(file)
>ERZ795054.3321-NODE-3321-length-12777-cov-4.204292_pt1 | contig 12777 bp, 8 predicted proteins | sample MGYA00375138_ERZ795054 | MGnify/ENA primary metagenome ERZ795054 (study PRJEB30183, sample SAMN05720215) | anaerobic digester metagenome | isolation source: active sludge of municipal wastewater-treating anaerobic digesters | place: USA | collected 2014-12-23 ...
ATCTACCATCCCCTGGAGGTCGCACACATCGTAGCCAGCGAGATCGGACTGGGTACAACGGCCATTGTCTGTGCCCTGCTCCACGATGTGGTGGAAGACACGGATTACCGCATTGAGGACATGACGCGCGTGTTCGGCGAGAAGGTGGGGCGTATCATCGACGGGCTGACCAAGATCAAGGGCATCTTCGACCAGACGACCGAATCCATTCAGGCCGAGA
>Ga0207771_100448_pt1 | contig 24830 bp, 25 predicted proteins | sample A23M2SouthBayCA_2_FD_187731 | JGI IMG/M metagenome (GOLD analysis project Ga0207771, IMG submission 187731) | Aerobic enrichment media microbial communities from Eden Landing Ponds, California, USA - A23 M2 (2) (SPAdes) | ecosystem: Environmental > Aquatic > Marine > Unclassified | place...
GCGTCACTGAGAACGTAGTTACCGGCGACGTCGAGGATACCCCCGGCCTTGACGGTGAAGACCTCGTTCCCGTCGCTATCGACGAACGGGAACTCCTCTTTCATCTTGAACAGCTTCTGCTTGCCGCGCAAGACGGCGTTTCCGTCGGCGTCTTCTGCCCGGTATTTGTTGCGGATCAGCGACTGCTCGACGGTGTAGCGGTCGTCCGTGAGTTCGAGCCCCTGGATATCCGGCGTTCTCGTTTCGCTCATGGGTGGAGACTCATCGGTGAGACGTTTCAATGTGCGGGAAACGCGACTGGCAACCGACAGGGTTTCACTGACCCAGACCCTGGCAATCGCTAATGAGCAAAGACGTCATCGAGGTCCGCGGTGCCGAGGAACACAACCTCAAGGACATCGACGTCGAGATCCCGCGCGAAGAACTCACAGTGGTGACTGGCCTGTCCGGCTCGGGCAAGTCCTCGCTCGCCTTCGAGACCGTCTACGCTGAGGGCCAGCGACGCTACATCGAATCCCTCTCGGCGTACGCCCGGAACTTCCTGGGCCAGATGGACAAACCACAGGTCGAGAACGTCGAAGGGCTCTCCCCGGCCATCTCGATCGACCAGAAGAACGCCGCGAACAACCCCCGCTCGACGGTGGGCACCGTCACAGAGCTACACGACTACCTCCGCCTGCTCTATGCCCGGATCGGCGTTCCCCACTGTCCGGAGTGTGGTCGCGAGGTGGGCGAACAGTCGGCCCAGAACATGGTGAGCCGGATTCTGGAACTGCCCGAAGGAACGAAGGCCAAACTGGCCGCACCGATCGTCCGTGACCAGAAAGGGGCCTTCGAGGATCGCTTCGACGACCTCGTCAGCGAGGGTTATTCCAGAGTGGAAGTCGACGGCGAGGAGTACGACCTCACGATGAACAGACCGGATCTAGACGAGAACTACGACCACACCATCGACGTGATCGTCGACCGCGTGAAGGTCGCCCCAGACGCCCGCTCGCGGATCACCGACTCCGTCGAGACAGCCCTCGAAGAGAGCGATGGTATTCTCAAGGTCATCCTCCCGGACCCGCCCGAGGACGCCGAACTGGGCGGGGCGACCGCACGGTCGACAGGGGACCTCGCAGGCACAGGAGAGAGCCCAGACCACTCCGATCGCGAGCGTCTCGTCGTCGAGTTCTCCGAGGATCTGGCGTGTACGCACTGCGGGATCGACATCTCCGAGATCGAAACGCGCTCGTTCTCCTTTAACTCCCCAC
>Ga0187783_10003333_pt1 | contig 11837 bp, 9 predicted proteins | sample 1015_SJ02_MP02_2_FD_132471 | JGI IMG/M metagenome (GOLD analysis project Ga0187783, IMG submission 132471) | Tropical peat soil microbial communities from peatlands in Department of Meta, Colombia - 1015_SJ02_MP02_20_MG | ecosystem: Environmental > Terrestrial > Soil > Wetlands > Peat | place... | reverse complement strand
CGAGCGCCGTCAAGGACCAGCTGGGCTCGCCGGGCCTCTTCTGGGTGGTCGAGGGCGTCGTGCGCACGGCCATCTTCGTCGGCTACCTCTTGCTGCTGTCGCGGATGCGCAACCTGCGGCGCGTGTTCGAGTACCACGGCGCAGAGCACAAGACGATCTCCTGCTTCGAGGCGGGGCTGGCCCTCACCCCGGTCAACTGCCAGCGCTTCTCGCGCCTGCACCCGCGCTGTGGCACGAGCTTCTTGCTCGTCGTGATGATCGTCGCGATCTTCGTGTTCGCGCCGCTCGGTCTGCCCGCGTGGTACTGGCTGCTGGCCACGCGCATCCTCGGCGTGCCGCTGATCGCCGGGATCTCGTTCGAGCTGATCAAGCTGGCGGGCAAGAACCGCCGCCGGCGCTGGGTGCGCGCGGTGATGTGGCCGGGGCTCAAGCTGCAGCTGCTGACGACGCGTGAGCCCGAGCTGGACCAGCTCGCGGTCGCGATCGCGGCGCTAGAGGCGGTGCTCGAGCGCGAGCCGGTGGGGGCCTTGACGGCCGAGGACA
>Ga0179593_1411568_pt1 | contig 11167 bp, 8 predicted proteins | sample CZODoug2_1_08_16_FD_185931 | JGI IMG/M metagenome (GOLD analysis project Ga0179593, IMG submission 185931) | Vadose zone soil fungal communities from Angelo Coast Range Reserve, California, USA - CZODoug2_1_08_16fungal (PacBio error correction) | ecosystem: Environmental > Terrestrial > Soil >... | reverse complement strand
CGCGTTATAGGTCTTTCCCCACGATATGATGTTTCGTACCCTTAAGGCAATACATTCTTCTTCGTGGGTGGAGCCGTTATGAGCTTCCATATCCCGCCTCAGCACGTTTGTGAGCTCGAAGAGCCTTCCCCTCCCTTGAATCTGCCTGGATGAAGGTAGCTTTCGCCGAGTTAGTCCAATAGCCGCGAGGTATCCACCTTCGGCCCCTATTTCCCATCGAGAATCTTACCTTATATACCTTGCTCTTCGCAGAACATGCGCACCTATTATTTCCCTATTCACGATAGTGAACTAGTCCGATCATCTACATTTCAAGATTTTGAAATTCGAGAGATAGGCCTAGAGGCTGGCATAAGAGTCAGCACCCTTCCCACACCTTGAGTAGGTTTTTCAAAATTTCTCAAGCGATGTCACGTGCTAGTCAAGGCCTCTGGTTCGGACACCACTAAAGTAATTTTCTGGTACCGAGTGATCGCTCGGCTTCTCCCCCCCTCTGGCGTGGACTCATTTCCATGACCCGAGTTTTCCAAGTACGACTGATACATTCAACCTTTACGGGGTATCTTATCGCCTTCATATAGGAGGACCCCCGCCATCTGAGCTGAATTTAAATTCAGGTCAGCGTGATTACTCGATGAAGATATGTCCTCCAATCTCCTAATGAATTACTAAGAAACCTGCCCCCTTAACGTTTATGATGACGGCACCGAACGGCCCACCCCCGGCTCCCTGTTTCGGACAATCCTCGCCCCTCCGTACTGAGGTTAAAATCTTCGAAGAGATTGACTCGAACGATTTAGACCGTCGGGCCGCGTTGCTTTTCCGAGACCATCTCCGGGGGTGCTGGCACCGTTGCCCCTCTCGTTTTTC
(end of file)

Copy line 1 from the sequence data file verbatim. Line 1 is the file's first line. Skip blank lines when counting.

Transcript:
>ERZ795054.3321-NODE-3321-length-12777-cov-4.204292_pt1 | contig 12777 bp, 8 predicted proteins | sample MGYA00375138_ERZ795054 | MGnify/ENA primary metagenome ERZ795054 (study PRJEB30183, sample SAMN05720215) | anaerobic digester metagenome | isolation source: active sludge of municipal wastewater-treating anaerobic digesters | place: USA | collected 2014-12-23 ...